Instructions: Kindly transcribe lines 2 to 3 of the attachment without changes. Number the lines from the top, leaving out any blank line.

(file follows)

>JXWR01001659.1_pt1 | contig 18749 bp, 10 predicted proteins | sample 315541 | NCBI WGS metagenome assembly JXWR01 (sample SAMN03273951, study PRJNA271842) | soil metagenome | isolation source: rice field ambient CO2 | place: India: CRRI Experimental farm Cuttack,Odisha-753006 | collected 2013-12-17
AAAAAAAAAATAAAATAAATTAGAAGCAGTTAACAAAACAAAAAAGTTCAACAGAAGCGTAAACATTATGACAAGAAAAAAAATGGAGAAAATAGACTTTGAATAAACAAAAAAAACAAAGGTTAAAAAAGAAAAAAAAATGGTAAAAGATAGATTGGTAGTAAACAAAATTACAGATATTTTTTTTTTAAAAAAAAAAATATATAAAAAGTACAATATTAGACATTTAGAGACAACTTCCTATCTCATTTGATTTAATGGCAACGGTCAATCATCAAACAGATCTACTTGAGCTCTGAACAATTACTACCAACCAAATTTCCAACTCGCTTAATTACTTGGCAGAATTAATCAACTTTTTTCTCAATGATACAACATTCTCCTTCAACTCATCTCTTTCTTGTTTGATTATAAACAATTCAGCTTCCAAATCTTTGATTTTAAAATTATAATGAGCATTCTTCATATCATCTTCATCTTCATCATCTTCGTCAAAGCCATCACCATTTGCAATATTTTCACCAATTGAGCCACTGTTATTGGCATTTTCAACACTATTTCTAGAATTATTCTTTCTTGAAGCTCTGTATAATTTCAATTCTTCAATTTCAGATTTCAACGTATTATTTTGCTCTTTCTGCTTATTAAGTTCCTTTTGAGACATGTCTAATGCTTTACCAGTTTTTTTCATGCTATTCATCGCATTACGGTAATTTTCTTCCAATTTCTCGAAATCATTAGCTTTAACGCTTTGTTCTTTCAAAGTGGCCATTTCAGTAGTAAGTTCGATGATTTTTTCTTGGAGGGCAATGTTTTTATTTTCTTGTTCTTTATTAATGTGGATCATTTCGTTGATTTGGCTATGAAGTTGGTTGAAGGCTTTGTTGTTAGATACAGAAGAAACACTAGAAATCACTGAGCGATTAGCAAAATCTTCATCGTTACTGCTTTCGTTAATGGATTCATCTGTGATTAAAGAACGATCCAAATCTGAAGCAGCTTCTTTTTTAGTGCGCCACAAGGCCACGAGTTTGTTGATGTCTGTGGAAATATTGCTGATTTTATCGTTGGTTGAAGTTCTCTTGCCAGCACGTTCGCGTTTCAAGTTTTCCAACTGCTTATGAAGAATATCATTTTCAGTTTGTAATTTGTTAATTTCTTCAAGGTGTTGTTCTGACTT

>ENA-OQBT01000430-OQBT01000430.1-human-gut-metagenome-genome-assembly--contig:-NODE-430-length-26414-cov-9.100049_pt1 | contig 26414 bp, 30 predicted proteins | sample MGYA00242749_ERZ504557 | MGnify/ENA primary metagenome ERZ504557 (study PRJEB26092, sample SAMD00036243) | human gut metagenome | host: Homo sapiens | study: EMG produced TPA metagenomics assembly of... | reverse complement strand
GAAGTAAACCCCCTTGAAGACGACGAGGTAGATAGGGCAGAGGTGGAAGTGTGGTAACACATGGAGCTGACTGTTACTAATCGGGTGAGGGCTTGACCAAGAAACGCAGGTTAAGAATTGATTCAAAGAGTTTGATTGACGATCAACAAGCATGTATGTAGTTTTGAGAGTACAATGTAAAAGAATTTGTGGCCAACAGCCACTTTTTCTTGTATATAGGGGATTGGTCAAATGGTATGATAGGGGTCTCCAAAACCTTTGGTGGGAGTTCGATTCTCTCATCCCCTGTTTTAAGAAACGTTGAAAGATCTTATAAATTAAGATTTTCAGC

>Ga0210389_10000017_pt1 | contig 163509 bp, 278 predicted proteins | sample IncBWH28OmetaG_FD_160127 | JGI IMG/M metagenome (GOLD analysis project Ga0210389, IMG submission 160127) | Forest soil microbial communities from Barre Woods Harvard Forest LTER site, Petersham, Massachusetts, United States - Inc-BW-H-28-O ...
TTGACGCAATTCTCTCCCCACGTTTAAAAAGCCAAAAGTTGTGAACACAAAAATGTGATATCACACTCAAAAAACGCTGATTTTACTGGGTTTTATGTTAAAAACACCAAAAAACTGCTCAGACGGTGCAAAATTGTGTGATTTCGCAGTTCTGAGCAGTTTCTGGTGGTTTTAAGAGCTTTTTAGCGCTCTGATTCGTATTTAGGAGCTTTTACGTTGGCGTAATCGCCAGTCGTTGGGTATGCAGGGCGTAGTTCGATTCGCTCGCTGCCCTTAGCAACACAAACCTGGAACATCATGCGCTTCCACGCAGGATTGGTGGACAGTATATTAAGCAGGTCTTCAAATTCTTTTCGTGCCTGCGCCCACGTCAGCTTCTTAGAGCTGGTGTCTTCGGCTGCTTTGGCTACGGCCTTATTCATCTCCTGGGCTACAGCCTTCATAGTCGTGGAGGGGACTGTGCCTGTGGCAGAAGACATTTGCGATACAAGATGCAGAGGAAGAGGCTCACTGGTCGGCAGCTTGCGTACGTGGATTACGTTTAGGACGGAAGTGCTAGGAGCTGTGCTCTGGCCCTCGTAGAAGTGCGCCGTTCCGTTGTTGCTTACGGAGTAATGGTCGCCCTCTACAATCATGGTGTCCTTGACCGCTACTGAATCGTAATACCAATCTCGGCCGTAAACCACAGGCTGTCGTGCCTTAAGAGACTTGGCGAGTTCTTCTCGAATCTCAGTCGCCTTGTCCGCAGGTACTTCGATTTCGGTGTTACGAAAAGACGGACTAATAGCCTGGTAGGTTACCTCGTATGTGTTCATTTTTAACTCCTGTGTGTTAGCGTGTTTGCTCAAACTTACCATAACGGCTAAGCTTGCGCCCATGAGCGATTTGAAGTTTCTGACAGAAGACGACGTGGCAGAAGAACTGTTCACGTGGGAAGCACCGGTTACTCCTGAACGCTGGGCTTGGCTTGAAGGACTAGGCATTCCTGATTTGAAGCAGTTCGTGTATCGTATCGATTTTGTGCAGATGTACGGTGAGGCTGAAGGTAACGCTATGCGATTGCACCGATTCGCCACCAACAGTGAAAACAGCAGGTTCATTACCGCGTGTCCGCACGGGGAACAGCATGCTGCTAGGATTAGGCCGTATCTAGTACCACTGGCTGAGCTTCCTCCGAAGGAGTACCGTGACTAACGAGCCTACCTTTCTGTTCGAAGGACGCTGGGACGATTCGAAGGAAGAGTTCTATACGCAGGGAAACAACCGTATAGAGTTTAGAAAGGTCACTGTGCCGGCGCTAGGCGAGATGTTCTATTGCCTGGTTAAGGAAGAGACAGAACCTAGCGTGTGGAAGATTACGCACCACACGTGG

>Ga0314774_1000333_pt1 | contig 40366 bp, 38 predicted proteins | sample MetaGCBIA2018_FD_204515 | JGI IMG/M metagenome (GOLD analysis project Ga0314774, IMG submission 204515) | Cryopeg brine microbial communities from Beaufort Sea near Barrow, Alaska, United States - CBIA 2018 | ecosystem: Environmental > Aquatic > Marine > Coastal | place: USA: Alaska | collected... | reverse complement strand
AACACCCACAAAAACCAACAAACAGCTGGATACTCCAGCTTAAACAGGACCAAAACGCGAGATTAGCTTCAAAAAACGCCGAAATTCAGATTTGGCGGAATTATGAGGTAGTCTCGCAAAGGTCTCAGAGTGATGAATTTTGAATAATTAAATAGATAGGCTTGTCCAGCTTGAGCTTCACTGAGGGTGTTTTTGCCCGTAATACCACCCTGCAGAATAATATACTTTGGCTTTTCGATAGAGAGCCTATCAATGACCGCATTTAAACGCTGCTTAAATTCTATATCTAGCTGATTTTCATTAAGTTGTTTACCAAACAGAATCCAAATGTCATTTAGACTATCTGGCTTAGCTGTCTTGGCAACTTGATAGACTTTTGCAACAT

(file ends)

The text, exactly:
AAAAAAAAAATAAAATAAATTAGAAGCAGTTAACAAAACAAAAAAGTTCAACAGAAGCGTAAACATTATGACAAGAAAAAAAATGGAGAAAATAGACTTTGAATAAACAAAAAAAACAAAGGTTAAAAAAGAAAAAAAAATGGTAAAAGATAGATTGGTAGTAAACAAAATTACAGATATTTTTTTTTTAAAAAAAAAAATATATAAAAAGTACAATATTAGACATTTAGAGACAACTTCCTATCTCATTTGATTTAATGGCAACGGTCAATCATCAAACAGATCTACTTGAGCTCTGAACAATTACTACCAACCAAATTTCCAACTCGCTTAATTACTTGGCAGAATTAATCAACTTTTTTCTCAATGATACAACATTCTCCTTCAACTCATCTCTTTCTTGTTTGATTATAAACAATTCAGCTTCCAAATCTTTGATTTTAAAATTATAATGAGCATTCTTCATATCATCTTCATCTTCATCATCTTCGTCAAAGCCATCACCATTTGCAATATTTTCACCAATTGAGCCACTGTTATTGGCATTTTCAACACTATTTCTAGAATTATTCTTTCTTGAAGCTCTGTATAATTTCAATTCTTCAATTTCAGATTTCAACGTATTATTTTGCTCTTTCTGCTTATTAAGTTCCTTTTGAGACATGTCTAATGCTTTACCAGTTTTTTTCATGCTATTCATCGCATTACGGTAATTTTCTTCCAATTTCTCGAAATCATTAGCTTTAACGCTTTGTTCTTTCAAAGTGGCCATTTCAGTAGTAAGTTCGATGATTTTTTCTTGGAGGGCAATGTTTTTATTTTCTTGTTCTTTATTAATGTGGATCATTTCGTTGATTTGGCTATGAAGTTGGTTGAAGGCTTTGTTGTTAGATACAGAAGAAACACTAGAAATCACTGAGCGATTAGCAAAATCTTCATCGTTACTGCTTTCGTTAATGGATTCATCTGTGATTAAAGAACGATCCAAATCTGAAGCAGCTTCTTTTTTAGTGCGCCACAAGGCCACGAGTTTGTTGATGTCTGTGGAAATATTGCTGATTTTATCGTTGGTTGAAGTTCTCTTGCCAGCACGTTCGCGTTTCAAGTTTTCCAACTGCTTATGAAGAATATCATTTTCAGTTTGTAATTTGTTAATTTCTTCAAGGTGTTGTTCTGACTT

>ENA-OQBT01000430-OQBT01000430.1-human-gut-metagenome-genome-assembly--contig:-NODE-430-length-26414-cov-9.100049_pt1 | contig 26414 bp, 30 predicted proteins | sample MGYA00242749_ERZ504557 | MGnify/ENA primary metagenome ERZ504557 (study PRJEB26092, sample SAMD00036243) | human gut metagenome | host: Homo sapiens | study: EMG produced TPA metagenomics assembly of... | reverse complement strand